Good Neighbors

In its first year, the Neighborhood Center proved itself a resource to the University and the community

By Sean Smith
Staff Writer

In its first year of operation, the Boston College Neighborhood Center has firmly established itself as a resource for the Allston/Brighton area and the University, Boston College administrators say, and is poised to strengthen its role.

Located at 425 Washington St. in Brighton, the center opened in January 1995, several months after it was proposed by the University during discussions with Boston city officials. While its origins are fairly recent, the center reflects long-held University beliefs on the relationship between higher education institutions, especially those in the Catholic-Jesuit tradition, and their host communities.

"I honestly believe we've succeeded in putting a human face on BC," said Neighborhood Center Director Theodore Dziak, SJ (right), shown with Assistant Director Timothy Burke. (Photo by Gary Gilbert)

Whether sponsoring large-scale events, such as a week promoting health awareness, or providing more personalized assistance, like helping a local sports league discover the benefits of computer technology, administrators say the Neighborhood Center is fashioning a new model for town-gown partnerships.

"Perhaps the most significant thing about the center," said Associate Vice President for State and Community Relations Paul Guzzi, "is that it is in the community, where it is accessible to those who need it. That makes an important statement about service and outreach, which are central to Boston College's institutional values."

"I honestly believe we've succeeded in putting a human face on BC," said center Director Theodore Dziak, SJ. "The center is a place where people in Allston/Brighton feel they can start getting assistance they need. They know that coming through our door brings them in touch with Boston College and its array of academic and professional resources."

"The door opens both ways," noted Timothy Burke, the center's assistant director. "Faculty and students at Boston College now have a connection to the neighborhood around them and can gain some very useful insights and experiences through their contact with the community. It might be a researcher interested in seeing educational issues a neighborhood like Allston/Brighton faces, or something as simple as a student nurse learning to give a vaccination."

Fr. Dziak singles out last October's Health Awareness Week, which the center co-sponsored with several local hospitals and health and civic organizations, as an example of the Neighborhood Center's role in, and acceptance by, the community. During that week, senior citizens received flu shots from School of Nursing students, women aged 50 and over without health insurance were offered free mammogram screenings at the center, and teens participated in a discussion about drugs that was co-sponsored by the University's HEART program, among other activities.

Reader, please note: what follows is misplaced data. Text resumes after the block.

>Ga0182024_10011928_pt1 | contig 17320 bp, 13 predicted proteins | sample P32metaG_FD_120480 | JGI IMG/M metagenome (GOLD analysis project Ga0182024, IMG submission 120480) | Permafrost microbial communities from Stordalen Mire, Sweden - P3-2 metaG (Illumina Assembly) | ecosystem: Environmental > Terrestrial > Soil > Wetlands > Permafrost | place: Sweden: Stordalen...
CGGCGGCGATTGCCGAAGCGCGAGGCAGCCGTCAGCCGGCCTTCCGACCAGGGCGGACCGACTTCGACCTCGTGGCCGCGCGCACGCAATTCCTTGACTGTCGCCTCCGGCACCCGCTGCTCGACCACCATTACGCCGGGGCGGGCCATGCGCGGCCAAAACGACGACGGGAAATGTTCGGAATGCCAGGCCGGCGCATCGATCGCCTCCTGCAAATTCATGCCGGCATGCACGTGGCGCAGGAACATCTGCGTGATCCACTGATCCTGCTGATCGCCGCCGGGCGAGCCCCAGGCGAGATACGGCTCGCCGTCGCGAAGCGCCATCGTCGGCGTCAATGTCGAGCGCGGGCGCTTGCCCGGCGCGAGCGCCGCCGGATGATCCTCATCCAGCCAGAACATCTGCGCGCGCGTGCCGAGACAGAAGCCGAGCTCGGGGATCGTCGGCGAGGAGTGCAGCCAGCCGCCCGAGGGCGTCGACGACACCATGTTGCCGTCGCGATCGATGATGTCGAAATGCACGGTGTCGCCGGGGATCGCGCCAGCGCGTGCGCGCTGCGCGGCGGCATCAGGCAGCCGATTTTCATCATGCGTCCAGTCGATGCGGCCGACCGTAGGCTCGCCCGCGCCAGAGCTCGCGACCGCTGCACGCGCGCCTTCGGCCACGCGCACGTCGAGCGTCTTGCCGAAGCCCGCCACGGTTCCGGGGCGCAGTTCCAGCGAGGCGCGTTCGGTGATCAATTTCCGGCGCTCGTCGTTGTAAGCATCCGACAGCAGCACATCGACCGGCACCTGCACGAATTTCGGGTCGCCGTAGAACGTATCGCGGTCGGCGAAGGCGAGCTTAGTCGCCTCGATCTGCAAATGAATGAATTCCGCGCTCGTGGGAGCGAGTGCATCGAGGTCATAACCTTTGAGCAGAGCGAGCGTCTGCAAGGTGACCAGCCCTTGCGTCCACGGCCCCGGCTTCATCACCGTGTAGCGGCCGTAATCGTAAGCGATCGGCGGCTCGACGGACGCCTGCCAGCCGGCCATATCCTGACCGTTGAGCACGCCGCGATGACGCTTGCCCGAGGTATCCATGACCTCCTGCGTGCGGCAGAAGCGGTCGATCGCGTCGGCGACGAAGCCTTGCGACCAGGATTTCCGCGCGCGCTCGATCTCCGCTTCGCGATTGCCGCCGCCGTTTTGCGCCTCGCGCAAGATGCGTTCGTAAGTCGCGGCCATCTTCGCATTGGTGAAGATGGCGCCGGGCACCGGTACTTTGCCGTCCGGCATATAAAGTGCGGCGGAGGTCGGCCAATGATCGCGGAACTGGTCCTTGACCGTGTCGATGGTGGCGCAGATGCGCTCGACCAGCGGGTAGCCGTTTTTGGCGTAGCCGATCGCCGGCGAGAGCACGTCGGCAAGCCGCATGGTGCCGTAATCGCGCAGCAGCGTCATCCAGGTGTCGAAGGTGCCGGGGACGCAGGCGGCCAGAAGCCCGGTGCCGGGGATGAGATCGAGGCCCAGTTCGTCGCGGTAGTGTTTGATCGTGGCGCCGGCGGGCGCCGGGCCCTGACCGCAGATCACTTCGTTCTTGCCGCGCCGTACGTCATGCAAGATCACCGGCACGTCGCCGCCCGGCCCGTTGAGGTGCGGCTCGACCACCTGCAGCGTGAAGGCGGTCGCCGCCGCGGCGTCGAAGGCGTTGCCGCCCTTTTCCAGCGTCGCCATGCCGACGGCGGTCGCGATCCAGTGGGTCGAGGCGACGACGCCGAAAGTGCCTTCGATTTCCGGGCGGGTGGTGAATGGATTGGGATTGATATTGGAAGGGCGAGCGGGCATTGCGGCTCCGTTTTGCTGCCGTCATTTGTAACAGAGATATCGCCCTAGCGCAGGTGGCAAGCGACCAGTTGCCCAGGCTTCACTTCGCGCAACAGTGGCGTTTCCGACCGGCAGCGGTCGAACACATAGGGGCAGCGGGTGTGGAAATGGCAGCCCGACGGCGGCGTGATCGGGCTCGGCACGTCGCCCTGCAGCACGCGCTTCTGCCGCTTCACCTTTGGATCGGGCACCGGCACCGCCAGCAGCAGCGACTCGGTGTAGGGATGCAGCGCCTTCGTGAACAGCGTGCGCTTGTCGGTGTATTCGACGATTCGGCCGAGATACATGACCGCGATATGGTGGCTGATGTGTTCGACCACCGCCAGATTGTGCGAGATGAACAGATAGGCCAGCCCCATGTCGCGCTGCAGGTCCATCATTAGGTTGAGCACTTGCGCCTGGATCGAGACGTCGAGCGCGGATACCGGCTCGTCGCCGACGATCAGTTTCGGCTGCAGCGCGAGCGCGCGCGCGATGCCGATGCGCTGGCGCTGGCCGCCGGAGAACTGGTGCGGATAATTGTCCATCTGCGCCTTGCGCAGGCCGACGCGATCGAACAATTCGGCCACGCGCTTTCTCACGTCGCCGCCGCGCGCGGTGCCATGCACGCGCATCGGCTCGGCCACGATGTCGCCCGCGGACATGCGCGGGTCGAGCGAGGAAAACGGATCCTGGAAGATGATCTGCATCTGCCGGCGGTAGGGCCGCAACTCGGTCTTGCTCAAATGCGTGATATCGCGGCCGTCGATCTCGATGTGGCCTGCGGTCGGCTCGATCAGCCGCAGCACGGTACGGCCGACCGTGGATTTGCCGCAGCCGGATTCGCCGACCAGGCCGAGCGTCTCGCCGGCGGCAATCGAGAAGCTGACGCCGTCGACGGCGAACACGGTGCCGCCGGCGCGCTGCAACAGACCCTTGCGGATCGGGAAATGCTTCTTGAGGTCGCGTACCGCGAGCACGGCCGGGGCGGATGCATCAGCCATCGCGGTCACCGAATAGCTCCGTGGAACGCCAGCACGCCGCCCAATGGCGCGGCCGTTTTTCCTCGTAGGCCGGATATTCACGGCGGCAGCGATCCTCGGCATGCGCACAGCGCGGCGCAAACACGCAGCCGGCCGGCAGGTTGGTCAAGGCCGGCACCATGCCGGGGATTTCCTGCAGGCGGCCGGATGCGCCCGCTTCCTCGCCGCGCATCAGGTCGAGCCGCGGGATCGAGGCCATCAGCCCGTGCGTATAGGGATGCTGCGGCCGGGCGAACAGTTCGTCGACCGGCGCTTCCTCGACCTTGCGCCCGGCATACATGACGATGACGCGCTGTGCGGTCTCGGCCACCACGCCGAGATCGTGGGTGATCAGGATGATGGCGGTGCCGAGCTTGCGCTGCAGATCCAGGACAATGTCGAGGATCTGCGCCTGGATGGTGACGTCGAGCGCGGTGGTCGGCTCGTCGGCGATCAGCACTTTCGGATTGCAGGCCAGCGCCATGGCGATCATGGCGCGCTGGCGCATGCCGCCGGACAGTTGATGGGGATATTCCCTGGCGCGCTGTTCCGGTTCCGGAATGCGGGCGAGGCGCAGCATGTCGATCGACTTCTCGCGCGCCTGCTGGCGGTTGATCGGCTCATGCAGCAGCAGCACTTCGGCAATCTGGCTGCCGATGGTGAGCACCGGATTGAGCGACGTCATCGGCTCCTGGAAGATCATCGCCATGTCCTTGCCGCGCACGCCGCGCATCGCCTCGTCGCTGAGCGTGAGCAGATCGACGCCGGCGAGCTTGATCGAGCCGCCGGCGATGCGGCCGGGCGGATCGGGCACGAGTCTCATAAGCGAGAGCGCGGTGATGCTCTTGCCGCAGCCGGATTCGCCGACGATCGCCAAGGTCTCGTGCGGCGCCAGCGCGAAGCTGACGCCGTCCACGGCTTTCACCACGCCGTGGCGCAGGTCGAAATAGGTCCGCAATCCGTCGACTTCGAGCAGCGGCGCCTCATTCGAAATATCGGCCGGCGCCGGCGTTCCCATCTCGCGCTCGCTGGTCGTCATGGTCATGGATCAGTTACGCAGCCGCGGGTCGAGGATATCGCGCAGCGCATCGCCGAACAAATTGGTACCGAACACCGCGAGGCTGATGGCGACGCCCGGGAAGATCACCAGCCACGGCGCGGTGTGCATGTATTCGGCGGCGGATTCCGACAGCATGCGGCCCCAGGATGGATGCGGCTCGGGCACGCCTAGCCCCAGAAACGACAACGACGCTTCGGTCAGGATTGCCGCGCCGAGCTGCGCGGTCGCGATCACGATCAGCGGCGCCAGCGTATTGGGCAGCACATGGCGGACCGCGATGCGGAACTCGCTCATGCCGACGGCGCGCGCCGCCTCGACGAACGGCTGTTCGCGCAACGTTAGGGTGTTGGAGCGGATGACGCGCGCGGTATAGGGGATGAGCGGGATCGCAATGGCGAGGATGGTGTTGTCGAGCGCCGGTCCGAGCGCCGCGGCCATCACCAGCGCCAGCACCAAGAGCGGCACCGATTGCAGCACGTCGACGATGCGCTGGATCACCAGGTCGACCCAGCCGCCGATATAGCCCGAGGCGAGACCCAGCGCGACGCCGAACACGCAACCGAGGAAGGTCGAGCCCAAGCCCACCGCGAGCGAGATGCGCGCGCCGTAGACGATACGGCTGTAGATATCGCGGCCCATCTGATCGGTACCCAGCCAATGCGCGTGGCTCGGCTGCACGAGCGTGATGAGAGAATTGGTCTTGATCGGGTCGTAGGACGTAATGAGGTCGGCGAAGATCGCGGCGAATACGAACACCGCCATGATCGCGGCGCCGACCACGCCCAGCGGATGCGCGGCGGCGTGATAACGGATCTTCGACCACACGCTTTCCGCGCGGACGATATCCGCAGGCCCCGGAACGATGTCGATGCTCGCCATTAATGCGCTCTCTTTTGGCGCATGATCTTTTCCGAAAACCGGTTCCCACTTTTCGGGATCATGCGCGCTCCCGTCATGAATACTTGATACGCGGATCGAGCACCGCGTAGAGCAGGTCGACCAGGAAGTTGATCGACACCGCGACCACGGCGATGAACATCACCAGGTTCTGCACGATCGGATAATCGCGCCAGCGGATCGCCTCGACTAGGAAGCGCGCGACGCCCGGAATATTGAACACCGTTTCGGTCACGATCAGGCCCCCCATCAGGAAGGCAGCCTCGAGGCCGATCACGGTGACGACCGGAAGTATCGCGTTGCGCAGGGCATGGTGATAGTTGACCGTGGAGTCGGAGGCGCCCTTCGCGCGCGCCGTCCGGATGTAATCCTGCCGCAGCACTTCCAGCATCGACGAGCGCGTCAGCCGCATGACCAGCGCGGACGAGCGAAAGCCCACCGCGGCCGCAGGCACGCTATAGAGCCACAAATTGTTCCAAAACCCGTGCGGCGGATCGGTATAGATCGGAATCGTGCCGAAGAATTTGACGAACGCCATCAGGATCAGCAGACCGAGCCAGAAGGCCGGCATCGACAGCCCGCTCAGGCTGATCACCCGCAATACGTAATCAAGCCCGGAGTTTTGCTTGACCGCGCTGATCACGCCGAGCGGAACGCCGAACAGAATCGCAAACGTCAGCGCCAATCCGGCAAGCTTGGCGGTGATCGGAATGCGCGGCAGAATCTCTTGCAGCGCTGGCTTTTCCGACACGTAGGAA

Encouraged by the success of the health event, the center will help organize "Celebrating Our Diversity" week from March 17-23, to focus on Allston/Brighton's multicultural community. Among the events will be a "Culture Night" at the Jackson-Mann School featuring various ethnic groups and performers from Boston College and the area.

The center will also continue a slate of monthly and ongoing offerings, such as English-as-a-second-language classes and legal counseling for local immigrants. It will help coordinate neighborhood service projects and activities for approximately 200 volunteers from the Boston College community, as well. Other events include free income tax assistance on March 19 and 26, and a discussion on college admissions with Undergraduate Admission Director John Mahoney Jr. on April 25.

"We're not trying to ride in here and do everything," Fr. Dziak said. "The Health Awareness Week showed we can be a catalyst and bring together different entities from within the community and Boston College to provide these services."

There are also anecdotes which suggest the center's impact, he adds. Last spring, the Neighborhood Center offered use of its space to an area Little League, which needed a place to hold its registration. During the event, a center student volunteer helped the organization computerize its roster and other information.

On one bitterly cold day earlier this month, after escorting visitors out of the building's narrow conference room and through its high-ceilinged lobby, Fr. Dziak greeted a young girl in a Chicago Bulls sweatshirt awaiting her tutoring session with a BC student volunteer. They chatted amiably for a few minutes, Fr. Dziak discussing basketball and, at the girl's request, explaining his clerical collar.

"Success can be measured in different ways," Fr. Dziak said later, as the girl and her tutor settled in to work. "The number of phone calls and drop-in visits have been growing steadily, so it is very obvious things are moving."

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